# Developing PETSc Documentation¶

## General Guidelines¶

• Good documentation should be like a bonsai tree: alive, on display, frequently tended, and as small as possible (adapted from these best practices).

• Wrong, irrelevant, or confusing documentation is worse than no documentation.

## Documentation with Sphinx¶

Sphinx is a well-documented and widely-used set of Python-based tools for building documentation. Most content is written using reStructuredText, a simple markup language.

We use Sphinx to coordinate building the documentation for our web page, as well as a PDF of the Users Manual. To create this PDF, you must have a working LaTeX installation.

These slides contain an overview of Sphinx and how we use(d) it, as of October, 2020.

The documentation build with Sphinx involves configuring a minimal build of PETSc and building some of the classic docs.

### Building the HTML docs locally¶

We suggest using a Python 3 virtual environment.

> cd $PETSC_DIR > python3 -m venv petsc-doc-env > . petsc-doc-env/bin/activate > pip install -r doc/requirements.txt > cd doc > make html # may take several minutes  Then open _build/html/index.html with your browser. Notes: • The above assumes that python3 is Python 3.3 or later. Check with python3 --version. • You may need to install a package like python3-venv. ### Sphinx Documentation Guidelines¶ • Use the .. code-block:: directive instead of the .. code:: directive for any example code that is not included literally using .. literalinclude::. See below for more details on .. literalinclude. • Any invocable command line statements longer than a few words should be in .. code-block:: sections. Any such statements not in code-block statements must be enclosed by double backticks “”. For example make all is acceptable but > make PETSC_DIR=/my/path/to/petsc PETSC_ARCH=my-petsc-arch all  should be in a block. • All code blocks showing invocation of command line must use the “console” block directive. E.g. .. code-block:: console > cd$PETSC_DIR/src/snes/interface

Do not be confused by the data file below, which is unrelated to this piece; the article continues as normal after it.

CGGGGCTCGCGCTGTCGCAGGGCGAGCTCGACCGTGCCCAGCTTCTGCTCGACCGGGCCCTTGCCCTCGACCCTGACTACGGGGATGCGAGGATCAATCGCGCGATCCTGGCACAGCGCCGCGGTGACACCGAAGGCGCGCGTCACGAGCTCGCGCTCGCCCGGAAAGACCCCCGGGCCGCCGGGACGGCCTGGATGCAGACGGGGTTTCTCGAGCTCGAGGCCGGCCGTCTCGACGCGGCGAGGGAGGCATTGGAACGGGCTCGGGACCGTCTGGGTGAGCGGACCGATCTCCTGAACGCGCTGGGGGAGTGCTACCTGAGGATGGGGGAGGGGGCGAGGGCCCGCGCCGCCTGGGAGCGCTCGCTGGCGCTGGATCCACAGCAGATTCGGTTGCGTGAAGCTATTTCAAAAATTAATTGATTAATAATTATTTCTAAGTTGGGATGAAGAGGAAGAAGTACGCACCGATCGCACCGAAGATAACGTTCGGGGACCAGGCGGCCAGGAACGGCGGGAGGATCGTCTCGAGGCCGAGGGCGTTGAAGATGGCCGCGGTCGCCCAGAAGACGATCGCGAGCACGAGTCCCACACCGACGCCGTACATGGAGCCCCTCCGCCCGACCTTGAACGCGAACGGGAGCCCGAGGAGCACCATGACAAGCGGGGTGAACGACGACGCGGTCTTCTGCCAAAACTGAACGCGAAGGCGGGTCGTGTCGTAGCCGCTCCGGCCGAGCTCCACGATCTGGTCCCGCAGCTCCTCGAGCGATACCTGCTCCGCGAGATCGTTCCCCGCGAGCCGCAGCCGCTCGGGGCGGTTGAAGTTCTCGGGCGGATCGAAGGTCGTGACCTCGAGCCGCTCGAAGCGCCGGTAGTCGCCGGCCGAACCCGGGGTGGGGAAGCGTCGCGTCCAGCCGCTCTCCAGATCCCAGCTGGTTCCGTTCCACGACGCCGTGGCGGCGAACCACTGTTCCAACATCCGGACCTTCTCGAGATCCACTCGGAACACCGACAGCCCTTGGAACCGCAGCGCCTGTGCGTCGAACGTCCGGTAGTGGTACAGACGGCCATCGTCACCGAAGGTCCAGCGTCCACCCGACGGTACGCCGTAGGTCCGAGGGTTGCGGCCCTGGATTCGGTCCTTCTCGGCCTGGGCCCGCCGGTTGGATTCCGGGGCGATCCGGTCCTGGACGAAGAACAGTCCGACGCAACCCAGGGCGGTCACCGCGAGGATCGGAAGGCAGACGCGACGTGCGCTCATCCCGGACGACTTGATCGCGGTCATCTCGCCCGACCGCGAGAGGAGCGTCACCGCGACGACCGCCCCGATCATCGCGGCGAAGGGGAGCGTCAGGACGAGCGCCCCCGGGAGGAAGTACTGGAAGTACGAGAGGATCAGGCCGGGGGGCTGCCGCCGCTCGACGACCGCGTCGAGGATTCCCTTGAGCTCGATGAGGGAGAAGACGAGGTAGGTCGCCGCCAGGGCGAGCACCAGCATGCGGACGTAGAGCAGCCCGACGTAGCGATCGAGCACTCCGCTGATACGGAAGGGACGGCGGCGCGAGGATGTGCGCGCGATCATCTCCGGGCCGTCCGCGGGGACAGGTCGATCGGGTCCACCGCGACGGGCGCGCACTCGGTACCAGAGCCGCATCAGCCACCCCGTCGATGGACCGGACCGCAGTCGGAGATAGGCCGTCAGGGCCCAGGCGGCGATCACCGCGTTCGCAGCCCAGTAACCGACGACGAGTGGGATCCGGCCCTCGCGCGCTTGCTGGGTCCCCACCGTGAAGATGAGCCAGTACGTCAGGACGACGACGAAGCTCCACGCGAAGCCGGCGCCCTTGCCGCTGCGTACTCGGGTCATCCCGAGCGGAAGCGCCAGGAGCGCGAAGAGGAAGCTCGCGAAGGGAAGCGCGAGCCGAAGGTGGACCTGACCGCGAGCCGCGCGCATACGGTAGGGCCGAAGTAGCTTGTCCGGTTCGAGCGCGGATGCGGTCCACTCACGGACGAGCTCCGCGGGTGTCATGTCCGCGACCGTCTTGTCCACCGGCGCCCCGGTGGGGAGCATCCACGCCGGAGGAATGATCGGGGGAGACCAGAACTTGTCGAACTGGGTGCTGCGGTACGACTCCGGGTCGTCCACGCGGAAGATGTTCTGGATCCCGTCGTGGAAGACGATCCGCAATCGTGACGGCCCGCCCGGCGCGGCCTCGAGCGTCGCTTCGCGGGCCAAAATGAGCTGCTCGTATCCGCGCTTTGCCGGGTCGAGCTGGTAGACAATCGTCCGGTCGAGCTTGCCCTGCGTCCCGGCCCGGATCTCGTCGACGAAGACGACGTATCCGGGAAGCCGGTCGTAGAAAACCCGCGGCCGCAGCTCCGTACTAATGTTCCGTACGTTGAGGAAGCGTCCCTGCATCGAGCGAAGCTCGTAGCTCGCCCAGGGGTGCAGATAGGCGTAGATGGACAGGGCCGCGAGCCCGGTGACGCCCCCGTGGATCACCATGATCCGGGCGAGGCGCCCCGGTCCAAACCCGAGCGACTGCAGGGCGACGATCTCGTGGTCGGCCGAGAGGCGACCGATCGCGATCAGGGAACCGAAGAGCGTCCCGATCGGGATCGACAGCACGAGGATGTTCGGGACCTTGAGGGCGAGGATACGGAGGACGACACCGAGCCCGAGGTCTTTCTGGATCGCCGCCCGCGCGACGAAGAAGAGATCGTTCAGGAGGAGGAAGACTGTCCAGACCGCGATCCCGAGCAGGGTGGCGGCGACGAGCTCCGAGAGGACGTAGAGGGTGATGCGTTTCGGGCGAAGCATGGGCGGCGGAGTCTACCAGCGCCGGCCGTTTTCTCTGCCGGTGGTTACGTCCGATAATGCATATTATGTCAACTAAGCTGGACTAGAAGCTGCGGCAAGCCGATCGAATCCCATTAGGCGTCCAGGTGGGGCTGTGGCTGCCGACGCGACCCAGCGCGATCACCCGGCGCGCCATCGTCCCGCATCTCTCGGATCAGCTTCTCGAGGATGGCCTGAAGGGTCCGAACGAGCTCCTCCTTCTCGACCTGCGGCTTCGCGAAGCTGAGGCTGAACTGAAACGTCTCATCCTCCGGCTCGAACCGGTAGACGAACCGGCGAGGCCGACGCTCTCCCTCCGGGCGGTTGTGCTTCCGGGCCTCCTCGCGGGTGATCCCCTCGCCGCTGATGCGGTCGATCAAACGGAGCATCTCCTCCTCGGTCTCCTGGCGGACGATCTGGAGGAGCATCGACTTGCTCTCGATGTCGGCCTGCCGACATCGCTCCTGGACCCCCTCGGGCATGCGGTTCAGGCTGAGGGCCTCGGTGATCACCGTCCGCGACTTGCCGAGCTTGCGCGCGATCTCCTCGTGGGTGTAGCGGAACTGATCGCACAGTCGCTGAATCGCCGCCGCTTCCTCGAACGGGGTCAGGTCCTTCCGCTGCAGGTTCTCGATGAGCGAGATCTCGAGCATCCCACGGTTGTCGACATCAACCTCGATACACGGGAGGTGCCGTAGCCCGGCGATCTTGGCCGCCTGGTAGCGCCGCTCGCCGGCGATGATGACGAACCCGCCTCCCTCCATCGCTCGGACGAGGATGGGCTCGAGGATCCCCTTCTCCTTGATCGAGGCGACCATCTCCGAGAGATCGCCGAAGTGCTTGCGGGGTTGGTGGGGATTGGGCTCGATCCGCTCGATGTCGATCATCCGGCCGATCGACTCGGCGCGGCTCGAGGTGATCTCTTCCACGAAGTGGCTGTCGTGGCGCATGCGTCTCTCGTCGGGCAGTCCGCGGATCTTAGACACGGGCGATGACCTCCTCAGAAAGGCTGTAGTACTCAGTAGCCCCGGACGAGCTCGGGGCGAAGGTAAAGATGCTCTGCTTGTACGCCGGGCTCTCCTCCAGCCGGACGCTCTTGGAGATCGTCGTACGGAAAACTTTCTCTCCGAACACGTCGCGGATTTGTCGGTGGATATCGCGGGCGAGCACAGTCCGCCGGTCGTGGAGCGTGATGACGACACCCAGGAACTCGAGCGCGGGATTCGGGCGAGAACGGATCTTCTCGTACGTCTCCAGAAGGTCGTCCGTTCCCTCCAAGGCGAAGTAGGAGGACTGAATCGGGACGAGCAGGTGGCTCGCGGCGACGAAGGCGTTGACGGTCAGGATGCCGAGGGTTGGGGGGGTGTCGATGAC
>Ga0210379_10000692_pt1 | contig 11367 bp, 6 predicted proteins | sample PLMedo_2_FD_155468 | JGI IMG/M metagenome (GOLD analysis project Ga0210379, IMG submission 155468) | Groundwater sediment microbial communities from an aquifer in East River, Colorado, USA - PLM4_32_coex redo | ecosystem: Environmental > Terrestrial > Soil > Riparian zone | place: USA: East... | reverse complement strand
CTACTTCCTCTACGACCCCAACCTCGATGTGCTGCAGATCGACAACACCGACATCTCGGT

> ./someprog
output1
output2


The only exception of this is when displaying raw output, i.e. with no preceding commands. Then one may use just the “::” directive to improve visibility E.g.

::

output1
output2


which renders as

output1
output2


Notice that now “output1” and “output2” are not greyed out as previously.

• Any code blocks that show command line invocations must be preceded by the “>” character. E.g.

.. code-block:: console

> ./configure --some-args
> make libs
> make ./ex1
> ./ex1 --some-args